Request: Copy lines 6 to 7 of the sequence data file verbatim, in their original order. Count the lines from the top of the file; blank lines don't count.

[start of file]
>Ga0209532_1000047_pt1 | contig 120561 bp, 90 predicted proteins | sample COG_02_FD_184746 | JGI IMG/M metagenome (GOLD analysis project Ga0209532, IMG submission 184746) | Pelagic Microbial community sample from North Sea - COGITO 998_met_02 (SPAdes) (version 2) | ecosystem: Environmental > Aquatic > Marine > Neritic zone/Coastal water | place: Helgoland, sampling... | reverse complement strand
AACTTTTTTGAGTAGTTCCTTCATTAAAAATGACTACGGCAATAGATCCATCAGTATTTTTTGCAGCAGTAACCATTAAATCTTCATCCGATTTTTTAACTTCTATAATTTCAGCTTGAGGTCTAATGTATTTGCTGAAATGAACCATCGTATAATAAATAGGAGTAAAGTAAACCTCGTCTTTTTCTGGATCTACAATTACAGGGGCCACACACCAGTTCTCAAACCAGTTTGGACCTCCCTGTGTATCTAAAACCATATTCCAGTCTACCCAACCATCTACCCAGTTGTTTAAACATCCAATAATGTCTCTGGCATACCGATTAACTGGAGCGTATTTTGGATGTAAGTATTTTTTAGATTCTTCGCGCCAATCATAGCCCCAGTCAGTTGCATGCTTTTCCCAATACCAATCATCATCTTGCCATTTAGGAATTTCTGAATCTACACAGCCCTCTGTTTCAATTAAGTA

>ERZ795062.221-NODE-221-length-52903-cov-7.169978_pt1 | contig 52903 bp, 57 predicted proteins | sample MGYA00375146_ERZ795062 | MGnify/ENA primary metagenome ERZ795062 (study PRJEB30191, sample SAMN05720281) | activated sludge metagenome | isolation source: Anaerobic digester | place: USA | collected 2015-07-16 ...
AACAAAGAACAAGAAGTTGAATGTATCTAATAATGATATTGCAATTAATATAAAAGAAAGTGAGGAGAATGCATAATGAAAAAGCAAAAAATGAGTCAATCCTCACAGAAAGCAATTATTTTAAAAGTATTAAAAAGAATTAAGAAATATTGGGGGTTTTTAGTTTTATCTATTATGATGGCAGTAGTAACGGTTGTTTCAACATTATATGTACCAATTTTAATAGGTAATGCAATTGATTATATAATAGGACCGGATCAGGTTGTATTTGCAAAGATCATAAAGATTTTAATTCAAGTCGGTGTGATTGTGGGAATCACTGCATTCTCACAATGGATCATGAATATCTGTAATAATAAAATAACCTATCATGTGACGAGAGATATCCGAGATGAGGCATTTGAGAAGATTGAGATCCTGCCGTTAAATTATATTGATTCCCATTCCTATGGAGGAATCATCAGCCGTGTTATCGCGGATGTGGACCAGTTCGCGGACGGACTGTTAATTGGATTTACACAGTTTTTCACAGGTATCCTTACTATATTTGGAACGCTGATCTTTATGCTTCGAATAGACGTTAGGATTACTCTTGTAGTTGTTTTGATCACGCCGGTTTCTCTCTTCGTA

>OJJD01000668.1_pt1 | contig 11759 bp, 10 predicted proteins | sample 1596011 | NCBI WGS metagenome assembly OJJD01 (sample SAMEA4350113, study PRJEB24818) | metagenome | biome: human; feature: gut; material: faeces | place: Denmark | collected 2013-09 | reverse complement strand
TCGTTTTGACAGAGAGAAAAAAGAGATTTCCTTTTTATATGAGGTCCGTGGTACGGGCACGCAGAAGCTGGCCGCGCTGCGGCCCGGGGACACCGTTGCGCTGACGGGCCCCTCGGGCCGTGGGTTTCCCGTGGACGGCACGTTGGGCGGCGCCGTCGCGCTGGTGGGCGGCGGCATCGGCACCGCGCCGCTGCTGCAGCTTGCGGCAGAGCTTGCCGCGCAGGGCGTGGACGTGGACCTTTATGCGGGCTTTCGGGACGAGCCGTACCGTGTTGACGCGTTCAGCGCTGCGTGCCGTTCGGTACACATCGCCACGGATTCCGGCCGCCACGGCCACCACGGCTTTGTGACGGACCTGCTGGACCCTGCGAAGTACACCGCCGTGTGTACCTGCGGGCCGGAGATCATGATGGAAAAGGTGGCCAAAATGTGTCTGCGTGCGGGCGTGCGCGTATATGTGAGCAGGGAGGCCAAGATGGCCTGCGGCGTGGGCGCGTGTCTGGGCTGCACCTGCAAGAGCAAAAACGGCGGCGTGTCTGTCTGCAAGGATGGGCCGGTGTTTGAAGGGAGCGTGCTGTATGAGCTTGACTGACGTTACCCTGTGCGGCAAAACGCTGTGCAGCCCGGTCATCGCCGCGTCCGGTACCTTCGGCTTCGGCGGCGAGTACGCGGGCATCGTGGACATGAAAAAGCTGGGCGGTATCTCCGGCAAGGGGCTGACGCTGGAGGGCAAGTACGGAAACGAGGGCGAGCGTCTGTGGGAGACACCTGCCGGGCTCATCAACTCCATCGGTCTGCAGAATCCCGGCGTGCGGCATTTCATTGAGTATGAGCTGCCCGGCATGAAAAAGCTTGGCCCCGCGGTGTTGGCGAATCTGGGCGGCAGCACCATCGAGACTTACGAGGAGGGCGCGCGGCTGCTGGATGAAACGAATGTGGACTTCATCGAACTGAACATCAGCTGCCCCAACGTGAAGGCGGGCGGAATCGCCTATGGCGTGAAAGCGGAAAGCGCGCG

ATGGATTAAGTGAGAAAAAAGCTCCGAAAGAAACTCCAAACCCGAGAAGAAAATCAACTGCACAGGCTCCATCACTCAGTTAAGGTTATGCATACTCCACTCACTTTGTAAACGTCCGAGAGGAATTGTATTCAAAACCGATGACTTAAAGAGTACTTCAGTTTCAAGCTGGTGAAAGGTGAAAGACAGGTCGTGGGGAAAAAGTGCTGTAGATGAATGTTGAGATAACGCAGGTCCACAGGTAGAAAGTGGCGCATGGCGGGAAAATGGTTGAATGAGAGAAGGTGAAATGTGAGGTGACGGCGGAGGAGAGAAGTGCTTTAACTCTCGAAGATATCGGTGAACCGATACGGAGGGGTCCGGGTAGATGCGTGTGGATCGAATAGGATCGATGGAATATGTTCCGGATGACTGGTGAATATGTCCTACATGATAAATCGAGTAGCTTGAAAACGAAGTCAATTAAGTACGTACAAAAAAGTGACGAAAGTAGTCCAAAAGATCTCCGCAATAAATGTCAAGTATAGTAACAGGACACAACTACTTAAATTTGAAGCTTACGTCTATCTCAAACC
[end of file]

TCGTTTTGACAGAGAGAAAAAAGAGATTTCCTTTTTATATGAGGTCCGTGGTACGGGCACGCAGAAGCTGGCCGCGCTGCGGCCCGGGGACACCGTTGCGCTGACGGGCCCCTCGGGCCGTGGGTTTCCCGTGGACGGCACGTTGGGCGGCGCCGTCGCGCTGGTGGGCGGCGGCATCGGCACCGCGCCGCTGCTGCAGCTTGCGGCAGAGCTTGCCGCGCAGGGCGTGGACGTGGACCTTTATGCGGGCTTTCGGGACGAGCCGTACCGTGTTGACGCGTTCAGCGCTGCGTGCCGTTCGGTACACATCGCCACGGATTCCGGCCGCCACGGCCACCACGGCTTTGTGACGGACCTGCTGGACCCTGCGAAGTACACCGCCGTGTGTACCTGCGGGCCGGAGATCATGATGGAAAAGGTGGCCAAAATGTGTCTGCGTGCGGGCGTGCGCGTATATGTGAGCAGGGAGGCCAAGATGGCCTGCGGCGTGGGCGCGTGTCTGGGCTGCACCTGCAAGAGCAAAAACGGCGGCGTGTCTGTCTGCAAGGATGGGCCGGTGTTTGAAGGGAGCGTGCTGTATGAGCTTGACTGACGTTACCCTGTGCGGCAAAACGCTGTGCAGCCCGGTCATCGCCGCGTCCGGTACCTTCGGCTTCGGCGGCGAGTACGCGGGCATCGTGGACATGAAAAAGCTGGGCGGTATCTCCGGCAAGGGGCTGACGCTGGAGGGCAAGTACGGAAACGAGGGCGAGCGTCTGTGGGAGACACCTGCCGGGCTCATCAACTCCATCGGTCTGCAGAATCCCGGCGTGCGGCATTTCATTGAGTATGAGCTGCCCGGCATGAAAAAGCTTGGCCCCGCGGTGTTGGCGAATCTGGGCGGCAGCACCATCGAGACTTACGAGGAGGGCGCGCGGCTGCTGGATGAAACGAATGTGGACTTCATCGAACTGAACATCAGCTGCCCCAACGTGAAGGCGGGCGGAATCGCCTATGGCGTGAAAGCGGAAAGCGCGCG

ATGGATTAAGTGAGAAAAAAGCTCCGAAAGAAACTCCAAACCCGAGAAGAAAATCAACTGCACAGGCTCCATCACTCAGTTAAGGTTATGCATACTCCACTCACTTTGTAAACGTCCGAGAGGAATTGTATTCAAAACCGATGACTTAAAGAGTACTTCAGTTTCAAGCTGGTGAAAGGTGAAAGACAGGTCGTGGGGAAAAAGTGCTGTAGATGAATGTTGAGATAACGCAGGTCCACAGGTAGAAAGTGGCGCATGGCGGGAAAATGGTTGAATGAGAGAAGGTGAAATGTGAGGTGACGGCGGAGGAGAGAAGTGCTTTAACTCTCGAAGATATCGGTGAACCGATACGGAGGGGTCCGGGTAGATGCGTGTGGATCGAATAGGATCGATGGAATATGTTCCGGATGACTGGTGAATATGTCCTACATGATAAATCGAGTAGCTTGAAAACGAAGTCAATTAAGTACGTACAAAAAAGTGACGAAAGTAGTCCAAAAGATCTCCGCAATAAATGTCAAGTATAGTAACAGGACACAACTACTTAAATTTGAAGCTTACGTCTATCTCAAACC